“Don’t Quit Your Day Job: a business guide for the working-class artist” — the book that has yet to be written
I’m serious. There is a really profound need for a business guide for the artist or musician who:
1) cannot ask Mom and Dad for a house down payment,
2) doesn’t have someone else paying to keep their lights on,
3) needs to save for retirement or else,
4) has no rich great uncle to bankroll their experiments in life, and
5) must earn every penny they will ever spend on themselves.
Add to this that it will be a book for musicians who:
1) have no industry connections in anything but meatpacking and clerical work,
2) cannot afford international travel AT ALL, and
3) haven’t a clue how to fill out anything except the 1040EZ because they’ve never had to.
To people within that demographic — the classic (and often demonized) Lunchbucket demographic — the bureaucratic end of things can be far more intimidating than any amount of stage fright or “do I really have what it takes to Make It™?” artistic angst. We don’t need to be told to “make good art,” but we do need to be told what tax schedules we’ll have to fill out if we sell something we’ve created, what unions we need to join, and what can bite us on the backside if we don’t get all this stuff in a row.
We are the demographic of people who look at you as if you are out of your mind when you tell us, “Oh, don’t worry about that stuff! It’s About The Art!” We need to worry about it.
Most artistic business advice assumes that you are not within that demographic. (That people within that demographic are too blinkered and concrete of mind to become artists anyway, so they can safely be ignored? Well, sometimes. I’m always reminded of Leopold Auer’s famous declaration that if he is to make a virtuoso of a child, that first that child “must be poor!” I’m also reminded of how many of the world’s great pop and rock musicians came from very modest circumstances.)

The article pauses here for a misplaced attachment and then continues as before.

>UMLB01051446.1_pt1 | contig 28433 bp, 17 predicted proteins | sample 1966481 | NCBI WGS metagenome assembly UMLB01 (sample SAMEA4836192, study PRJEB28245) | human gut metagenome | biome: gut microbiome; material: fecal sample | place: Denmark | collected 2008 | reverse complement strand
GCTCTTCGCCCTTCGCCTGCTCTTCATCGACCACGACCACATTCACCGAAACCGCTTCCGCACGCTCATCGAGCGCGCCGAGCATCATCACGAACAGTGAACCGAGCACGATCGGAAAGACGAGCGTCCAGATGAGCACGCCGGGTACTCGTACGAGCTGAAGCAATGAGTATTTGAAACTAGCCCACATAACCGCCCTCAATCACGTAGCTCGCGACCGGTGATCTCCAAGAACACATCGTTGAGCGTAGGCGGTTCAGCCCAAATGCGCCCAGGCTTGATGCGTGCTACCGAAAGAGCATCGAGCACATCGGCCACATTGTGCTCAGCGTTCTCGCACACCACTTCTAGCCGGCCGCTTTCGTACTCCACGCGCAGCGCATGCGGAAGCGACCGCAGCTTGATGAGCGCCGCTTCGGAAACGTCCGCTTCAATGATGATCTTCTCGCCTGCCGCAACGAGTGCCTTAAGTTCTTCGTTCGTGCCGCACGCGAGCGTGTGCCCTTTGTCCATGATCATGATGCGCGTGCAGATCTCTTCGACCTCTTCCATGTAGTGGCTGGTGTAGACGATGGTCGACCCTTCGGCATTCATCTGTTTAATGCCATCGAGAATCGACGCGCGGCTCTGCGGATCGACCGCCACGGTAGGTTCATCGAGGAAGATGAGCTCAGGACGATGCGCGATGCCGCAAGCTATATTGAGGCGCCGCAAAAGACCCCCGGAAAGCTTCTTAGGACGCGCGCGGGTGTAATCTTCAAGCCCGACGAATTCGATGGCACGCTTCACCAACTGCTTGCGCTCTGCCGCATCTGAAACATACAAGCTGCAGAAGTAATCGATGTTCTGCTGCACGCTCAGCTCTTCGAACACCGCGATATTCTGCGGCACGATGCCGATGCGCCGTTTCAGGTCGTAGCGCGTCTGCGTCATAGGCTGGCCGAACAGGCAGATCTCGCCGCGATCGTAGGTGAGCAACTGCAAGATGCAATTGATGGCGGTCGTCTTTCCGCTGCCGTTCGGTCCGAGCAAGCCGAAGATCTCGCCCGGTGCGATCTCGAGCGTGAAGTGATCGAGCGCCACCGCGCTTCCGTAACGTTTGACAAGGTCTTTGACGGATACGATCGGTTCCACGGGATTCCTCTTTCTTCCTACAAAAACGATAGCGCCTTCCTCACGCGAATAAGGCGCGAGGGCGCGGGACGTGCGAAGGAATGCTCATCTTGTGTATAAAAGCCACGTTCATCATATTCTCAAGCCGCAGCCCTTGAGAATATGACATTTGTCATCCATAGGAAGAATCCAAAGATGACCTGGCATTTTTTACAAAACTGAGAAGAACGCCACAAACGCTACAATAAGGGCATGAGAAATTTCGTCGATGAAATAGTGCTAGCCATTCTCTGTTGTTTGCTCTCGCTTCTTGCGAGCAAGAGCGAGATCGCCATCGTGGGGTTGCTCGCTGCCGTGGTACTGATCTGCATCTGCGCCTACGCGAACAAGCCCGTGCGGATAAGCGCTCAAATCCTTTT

It’s a bit like the endless cheery left-wing advice on how to live a sustainable life that assumes that you own your own detached home in the suburbs and have a spare $70,000 lying around to buy and install solar panels. I have rarely to never seen any aggregated advice on living green that does not assume that the reader is a homeowner. (I will die and be in my grave for several centuries before one is published that encourages people to simply own one home that is no larger than you absolutely need it to be.)
Artistic business guides are often as egregiously poorly aimed, leaving out swathes of humanity in their assumptions of things that the reader does and doesn’t know, and things that the reader does and doesn’t need to worry about, and sometimes giving solemn advice that is extremely counterproductive, insulting, or even profoundly dangerous to someone who has no financial safety net whatsoever.
I guess I could call it a book about people who can’t take the attitude of “don’t worry about the money, it’ll work itself out,” because in our world, it never does. Anyhow, this is a gap that needs to be filled.
Potential chapter headings:
“You can indeed work a 40-hour a week day job with benefits and still make art”
“What paperwork to fill out if you don’t want the government to shave you bald”
“Getting paid: why it’s non-negotiable”
“Professional organizations and the ones you’d better join or else”